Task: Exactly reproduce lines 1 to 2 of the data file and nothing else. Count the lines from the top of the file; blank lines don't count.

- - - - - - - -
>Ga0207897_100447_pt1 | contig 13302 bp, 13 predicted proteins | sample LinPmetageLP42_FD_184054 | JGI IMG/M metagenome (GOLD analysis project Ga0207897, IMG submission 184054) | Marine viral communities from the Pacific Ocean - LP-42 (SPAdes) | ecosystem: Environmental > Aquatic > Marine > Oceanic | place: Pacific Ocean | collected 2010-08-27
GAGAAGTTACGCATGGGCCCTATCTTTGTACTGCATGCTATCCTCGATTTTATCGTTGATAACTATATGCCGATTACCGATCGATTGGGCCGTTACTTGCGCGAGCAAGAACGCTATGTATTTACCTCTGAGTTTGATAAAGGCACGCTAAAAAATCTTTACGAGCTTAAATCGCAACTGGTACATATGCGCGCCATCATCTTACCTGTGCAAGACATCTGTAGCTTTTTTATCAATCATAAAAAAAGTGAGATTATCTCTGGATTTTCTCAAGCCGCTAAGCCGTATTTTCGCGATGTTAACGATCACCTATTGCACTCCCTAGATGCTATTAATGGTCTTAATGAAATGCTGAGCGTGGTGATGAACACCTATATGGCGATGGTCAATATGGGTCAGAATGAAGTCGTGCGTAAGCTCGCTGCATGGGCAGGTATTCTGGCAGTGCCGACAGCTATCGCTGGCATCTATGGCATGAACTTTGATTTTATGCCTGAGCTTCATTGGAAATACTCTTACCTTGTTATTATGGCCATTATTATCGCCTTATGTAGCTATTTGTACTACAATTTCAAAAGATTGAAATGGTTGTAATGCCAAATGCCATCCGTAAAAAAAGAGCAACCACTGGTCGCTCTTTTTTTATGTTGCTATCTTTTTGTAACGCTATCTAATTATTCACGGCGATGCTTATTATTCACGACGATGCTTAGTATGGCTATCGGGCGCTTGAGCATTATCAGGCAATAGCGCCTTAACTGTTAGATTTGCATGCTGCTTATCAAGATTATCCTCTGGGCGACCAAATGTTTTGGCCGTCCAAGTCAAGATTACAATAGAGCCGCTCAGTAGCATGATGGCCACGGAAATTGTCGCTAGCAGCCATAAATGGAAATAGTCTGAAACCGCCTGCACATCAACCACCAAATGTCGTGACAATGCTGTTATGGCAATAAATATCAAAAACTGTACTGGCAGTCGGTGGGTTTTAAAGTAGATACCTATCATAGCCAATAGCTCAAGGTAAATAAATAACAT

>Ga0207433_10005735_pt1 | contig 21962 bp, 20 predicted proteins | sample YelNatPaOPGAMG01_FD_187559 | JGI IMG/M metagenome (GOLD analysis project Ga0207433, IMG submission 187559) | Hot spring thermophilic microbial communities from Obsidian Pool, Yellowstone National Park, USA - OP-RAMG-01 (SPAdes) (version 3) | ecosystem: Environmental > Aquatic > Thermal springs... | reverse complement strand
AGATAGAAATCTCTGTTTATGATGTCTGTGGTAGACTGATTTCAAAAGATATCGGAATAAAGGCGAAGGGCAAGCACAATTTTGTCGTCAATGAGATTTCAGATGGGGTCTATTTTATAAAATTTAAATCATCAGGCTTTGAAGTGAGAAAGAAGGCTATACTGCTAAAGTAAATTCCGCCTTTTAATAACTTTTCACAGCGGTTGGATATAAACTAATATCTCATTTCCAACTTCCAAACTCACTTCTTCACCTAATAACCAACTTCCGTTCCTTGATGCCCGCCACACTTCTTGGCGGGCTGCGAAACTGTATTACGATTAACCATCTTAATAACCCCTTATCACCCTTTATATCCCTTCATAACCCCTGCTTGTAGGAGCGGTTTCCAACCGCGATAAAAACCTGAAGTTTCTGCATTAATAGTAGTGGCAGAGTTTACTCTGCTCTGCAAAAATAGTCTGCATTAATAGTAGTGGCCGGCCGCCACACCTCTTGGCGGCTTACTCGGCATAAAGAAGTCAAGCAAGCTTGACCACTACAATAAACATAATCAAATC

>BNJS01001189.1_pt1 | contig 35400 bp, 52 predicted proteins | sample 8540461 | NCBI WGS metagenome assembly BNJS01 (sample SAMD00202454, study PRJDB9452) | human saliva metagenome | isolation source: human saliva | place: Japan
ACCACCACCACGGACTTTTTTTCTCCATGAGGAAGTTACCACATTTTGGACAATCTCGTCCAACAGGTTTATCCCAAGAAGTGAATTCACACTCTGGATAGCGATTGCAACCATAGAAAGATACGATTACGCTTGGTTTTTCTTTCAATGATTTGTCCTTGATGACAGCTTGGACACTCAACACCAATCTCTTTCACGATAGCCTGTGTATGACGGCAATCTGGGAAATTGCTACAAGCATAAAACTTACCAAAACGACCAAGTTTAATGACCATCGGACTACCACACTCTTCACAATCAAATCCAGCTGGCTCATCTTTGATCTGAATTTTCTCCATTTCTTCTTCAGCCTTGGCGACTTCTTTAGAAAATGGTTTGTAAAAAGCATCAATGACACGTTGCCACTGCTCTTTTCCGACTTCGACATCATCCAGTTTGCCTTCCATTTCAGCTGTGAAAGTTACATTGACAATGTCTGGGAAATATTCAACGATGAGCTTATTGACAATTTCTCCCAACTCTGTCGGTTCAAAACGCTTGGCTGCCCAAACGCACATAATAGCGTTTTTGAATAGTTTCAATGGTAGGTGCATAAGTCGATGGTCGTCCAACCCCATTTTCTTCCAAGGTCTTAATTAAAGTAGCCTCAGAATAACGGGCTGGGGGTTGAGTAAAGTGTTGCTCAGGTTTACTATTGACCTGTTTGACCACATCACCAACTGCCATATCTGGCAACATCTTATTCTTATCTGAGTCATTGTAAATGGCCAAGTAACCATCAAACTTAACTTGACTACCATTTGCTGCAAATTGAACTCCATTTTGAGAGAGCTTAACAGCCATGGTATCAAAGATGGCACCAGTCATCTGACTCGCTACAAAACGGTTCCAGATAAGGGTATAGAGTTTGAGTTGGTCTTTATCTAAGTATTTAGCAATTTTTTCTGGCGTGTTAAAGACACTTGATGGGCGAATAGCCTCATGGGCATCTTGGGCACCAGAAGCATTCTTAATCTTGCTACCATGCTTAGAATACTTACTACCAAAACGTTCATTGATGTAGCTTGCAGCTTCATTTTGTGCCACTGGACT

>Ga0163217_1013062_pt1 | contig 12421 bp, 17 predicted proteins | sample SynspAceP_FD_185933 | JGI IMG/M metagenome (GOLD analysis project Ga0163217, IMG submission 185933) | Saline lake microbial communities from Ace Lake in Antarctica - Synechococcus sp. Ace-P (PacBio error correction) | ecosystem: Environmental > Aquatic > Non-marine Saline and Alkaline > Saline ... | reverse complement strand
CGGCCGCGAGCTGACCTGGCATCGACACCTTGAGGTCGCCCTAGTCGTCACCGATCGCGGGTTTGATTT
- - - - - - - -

>Ga0207897_100447_pt1 | contig 13302 bp, 13 predicted proteins | sample LinPmetageLP42_FD_184054 | JGI IMG/M metagenome (GOLD analysis project Ga0207897, IMG submission 184054) | Marine viral communities from the Pacific Ocean - LP-42 (SPAdes) | ecosystem: Environmental > Aquatic > Marine > Oceanic | place: Pacific Ocean | collected 2010-08-27
GAGAAGTTACGCATGGGCCCTATCTTTGTACTGCATGCTATCCTCGATTTTATCGTTGATAACTATATGCCGATTACCGATCGATTGGGCCGTTACTTGCGCGAGCAAGAACGCTATGTATTTACCTCTGAGTTTGATAAAGGCACGCTAAAAAATCTTTACGAGCTTAAATCGCAACTGGTACATATGCGCGCCATCATCTTACCTGTGCAAGACATCTGTAGCTTTTTTATCAATCATAAAAAAAGTGAGATTATCTCTGGATTTTCTCAAGCCGCTAAGCCGTATTTTCGCGATGTTAACGATCACCTATTGCACTCCCTAGATGCTATTAATGGTCTTAATGAAATGCTGAGCGTGGTGATGAACACCTATATGGCGATGGTCAATATGGGTCAGAATGAAGTCGTGCGTAAGCTCGCTGCATGGGCAGGTATTCTGGCAGTGCCGACAGCTATCGCTGGCATCTATGGCATGAACTTTGATTTTATGCCTGAGCTTCATTGGAAATACTCTTACCTTGTTATTATGGCCATTATTATCGCCTTATGTAGCTATTTGTACTACAATTTCAAAAGATTGAAATGGTTGTAATGCCAAATGCCATCCGTAAAAAAAGAGCAACCACTGGTCGCTCTTTTTTTATGTTGCTATCTTTTTGTAACGCTATCTAATTATTCACGGCGATGCTTATTATTCACGACGATGCTTAGTATGGCTATCGGGCGCTTGAGCATTATCAGGCAATAGCGCCTTAACTGTTAGATTTGCATGCTGCTTATCAAGATTATCCTCTGGGCGACCAAATGTTTTGGCCGTCCAAGTCAAGATTACAATAGAGCCGCTCAGTAGCATGATGGCCACGGAAATTGTCGCTAGCAGCCATAAATGGAAATAGTCTGAAACCGCCTGCACATCAACCACCAAATGTCGTGACAATGCTGTTATGGCAATAAATATCAAAAACTGTACTGGCAGTCGGTGGGTTTTAAAGTAGATACCTATCATAGCCAATAGCTCAAGGTAAATAAATAACAT